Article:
Potatoes -  Potatoes prefer cool, dry, and dark storage. They can be kept in a brown bag or basket lined with a plastic bag to hold the dirt, in a kitchen cupboard, or dry basement cupboard. Potatoes keep well if unwashed until ready to use. We generally just rub the dirt off before including them in CSA shares. You can wash them when you take your veggies home for use that week, or store them dirty until ready to cook.  

 

Roots - see tips from Spring above!

 

Sweet Corn - It is best to eat your sweet corn soon after getting your share, within 1-2 days it will be at its sweetest. Store in the fridge until ready to eat! Any unused portions can easily be frozen after blanching in hot water.  

 

Tomatoes - For maximum flavor, tomatoes should not be stored at less than 50 degrees. A normal refrigerator is 40 degrees, so it is best to store them on the counter. They should keep for a few days up to a week depending on how ripe they are.  

Tips on Storing the Autumn Harvest


Garlic - Garlic should be stored in a cool, dry location, out of direct sunlight. Stored properly, garlic will keep until early spring. (When it begins to sprout in the fields, it also sprouts instorage.) A dry basement is fine for long term storage. Chopped garlic can be mixed with oliveoil and frozen in small air-tight containers. Garlic can also be sliced and dried (dehydrated)
and then finely ground, for the best garlic powder ever!


Greens - Leafy greens need to have their moisture content controlled. You do not want themto be too wet, or they can get slimy, yet if they are too dry, they will wilt. The dry air of arefrigerator will pull moisture out of greens if left exposed to the air, causing them to wilt.
We wash the salad greens well, but we recommend washing at home and spinning dry in a salad spinner, then storing in an air-tight container, like a glass storage container orTupperware container with a lid. It's best to place a paper towel or tea towel in the bottom to soak up any excess moisture. For cooking greens like kale, wrapping loosely in a damp clothor in a loose plastic bag works well.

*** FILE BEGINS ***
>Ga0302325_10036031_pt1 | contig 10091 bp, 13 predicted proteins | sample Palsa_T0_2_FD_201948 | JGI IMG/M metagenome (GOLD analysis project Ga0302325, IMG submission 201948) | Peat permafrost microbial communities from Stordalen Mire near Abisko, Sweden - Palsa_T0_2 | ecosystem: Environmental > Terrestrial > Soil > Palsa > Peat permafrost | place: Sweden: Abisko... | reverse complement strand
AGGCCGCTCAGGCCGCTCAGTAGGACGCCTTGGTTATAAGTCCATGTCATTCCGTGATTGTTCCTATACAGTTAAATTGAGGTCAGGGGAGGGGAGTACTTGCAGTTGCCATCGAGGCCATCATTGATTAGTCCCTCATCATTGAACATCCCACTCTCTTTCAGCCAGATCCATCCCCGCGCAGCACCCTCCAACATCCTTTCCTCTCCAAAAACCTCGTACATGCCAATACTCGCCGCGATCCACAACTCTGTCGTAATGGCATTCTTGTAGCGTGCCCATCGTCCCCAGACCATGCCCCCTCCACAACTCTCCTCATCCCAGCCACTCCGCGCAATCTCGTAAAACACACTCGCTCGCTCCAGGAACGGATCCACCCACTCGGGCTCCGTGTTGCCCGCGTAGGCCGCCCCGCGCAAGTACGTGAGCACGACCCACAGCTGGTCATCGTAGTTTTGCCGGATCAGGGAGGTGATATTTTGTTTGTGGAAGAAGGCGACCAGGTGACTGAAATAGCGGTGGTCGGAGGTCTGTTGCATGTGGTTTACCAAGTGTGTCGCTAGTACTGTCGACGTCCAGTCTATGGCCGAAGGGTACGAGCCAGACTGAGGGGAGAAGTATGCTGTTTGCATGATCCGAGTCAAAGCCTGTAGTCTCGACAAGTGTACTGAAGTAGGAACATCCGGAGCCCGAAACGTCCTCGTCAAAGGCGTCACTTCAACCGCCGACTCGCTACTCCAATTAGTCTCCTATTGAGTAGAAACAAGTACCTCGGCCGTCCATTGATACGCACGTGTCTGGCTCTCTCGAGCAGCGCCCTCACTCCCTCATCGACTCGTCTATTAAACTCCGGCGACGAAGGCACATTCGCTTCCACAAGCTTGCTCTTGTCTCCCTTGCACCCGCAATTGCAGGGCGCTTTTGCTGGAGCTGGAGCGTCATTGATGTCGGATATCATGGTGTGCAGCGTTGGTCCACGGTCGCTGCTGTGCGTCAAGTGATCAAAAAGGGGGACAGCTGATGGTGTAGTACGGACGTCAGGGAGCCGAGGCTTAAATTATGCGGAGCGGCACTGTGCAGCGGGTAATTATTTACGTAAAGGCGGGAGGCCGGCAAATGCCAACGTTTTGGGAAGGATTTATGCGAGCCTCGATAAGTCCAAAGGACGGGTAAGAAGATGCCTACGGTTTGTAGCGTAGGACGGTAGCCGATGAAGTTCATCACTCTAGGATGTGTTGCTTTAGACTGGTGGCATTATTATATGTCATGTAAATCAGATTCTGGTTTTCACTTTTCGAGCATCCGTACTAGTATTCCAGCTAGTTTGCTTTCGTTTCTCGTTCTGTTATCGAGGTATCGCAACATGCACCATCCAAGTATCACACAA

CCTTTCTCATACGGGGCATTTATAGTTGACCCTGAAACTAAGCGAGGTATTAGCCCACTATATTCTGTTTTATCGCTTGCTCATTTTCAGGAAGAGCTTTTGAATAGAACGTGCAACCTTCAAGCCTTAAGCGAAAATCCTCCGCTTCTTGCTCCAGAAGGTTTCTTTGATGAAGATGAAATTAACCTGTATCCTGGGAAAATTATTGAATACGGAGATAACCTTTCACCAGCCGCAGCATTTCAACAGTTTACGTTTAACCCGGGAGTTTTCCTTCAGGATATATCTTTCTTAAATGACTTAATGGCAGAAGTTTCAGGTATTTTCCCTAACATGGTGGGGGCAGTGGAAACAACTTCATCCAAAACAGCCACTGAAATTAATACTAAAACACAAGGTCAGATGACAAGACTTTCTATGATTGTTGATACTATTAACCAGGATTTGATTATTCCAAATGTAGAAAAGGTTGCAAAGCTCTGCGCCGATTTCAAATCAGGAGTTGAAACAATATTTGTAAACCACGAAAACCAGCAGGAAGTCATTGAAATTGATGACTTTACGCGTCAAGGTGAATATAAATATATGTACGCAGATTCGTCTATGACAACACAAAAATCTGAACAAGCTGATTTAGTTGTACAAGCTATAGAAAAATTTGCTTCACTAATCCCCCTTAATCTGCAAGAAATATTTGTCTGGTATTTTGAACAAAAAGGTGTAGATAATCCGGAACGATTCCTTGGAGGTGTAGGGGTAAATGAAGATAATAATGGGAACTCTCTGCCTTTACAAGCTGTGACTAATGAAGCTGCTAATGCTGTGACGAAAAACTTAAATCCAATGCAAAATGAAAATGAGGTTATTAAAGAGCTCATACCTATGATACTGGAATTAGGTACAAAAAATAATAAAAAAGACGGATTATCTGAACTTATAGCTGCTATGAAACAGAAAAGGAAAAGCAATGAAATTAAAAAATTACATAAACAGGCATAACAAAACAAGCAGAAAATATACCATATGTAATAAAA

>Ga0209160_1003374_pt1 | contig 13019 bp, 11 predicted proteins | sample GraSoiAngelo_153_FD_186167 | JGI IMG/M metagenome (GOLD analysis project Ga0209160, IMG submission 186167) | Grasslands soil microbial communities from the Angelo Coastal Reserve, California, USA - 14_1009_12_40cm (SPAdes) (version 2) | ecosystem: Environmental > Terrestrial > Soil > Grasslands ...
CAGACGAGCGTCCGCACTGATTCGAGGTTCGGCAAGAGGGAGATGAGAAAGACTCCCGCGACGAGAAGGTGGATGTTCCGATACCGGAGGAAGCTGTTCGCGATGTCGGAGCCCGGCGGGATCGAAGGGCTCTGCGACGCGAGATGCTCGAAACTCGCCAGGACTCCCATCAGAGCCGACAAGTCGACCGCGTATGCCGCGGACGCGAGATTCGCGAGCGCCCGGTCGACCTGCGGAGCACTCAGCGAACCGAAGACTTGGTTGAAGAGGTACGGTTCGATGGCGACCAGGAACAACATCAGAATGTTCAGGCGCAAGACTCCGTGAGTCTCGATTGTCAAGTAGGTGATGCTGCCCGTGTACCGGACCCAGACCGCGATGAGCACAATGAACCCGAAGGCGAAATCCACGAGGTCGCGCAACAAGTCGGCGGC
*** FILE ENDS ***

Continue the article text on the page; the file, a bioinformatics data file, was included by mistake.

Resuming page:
In general, loose greens like salad and spinach will keep for 1-2 weeks. Sturdier greens like kale, chard, bok choy, turnip greens, etc. will keep for 2-3 weeks. Cabbage keeps almostindefinitely.

Onions - Store onions in a cool, dry location, out of direct sunlight. For short-term storage(up to several weeks), a kitchen cabinet is fine. For long term storage, a dry unheated basement works well. Onions can be stored in the fridge as well, loose in a crisper drawer, or in a paper or cloth bag (not plastic).


Potatoes - Store potatoes in a cool, dry location out of direct sunlight. For longer-term storage, potatoes keep best with the dirt on them. You can keep them in a lined basket and wash just before using. An unheated dry basement is a good location for long-term storage. If storing in the fridge, keep loose or in a paper or cloth bag (not plastic).


Roots - Roots are grown in the ground, and they prefer a humid environment as well, about 80-90% humidity for most. Roots cannot be stored loose in the fridge, even in a crisper drawer, or they will lose their crispness and become rubbery. They can be stored loosely in a bag or wrapped in a damp towel and stored in an air-tight container. Roots stored properlyshould keep for several weeks, including radishes, turnips, beets, carrots, etc. If edible greens are attached, such as beet or turnip greens, it is best to remove greens and store separately.


Sweet potatoes - Sweet potatoes keep best in a slightly cool, dry, dark location. They do better at room temperature than in the fridge, as they can be subject to chilling injuries. Like potatoes, they keep better with the dirt on them for long-term storage. You can store them in a lined basket in a cupboard, and wash before using.Be sure not to store them in a location that gets below 45-50 degrees.


Winter Squash - Winter squash are excellent keepers, and one of the few vegetables whose nutrient content actually increases in storage. The thin-skinned early varieties such as delicata & acorn should be used within a few weeks. The later, tougher-skinned varieties, such as butternut,store for months. For long-term storage, it is best to clean the squash skin of any dirt and debris, and then wipe them down with a bit of vinegar on a cloth. They like to be stored at 50-60 degrees, but room temperature is also fine. They are pretty, so you can decorate your house until you are ready to eat them! They are subject to chilling injuries, so do not storethem below 45-50 degrees.

 Zucchini & summer squash - see tips from Spring above!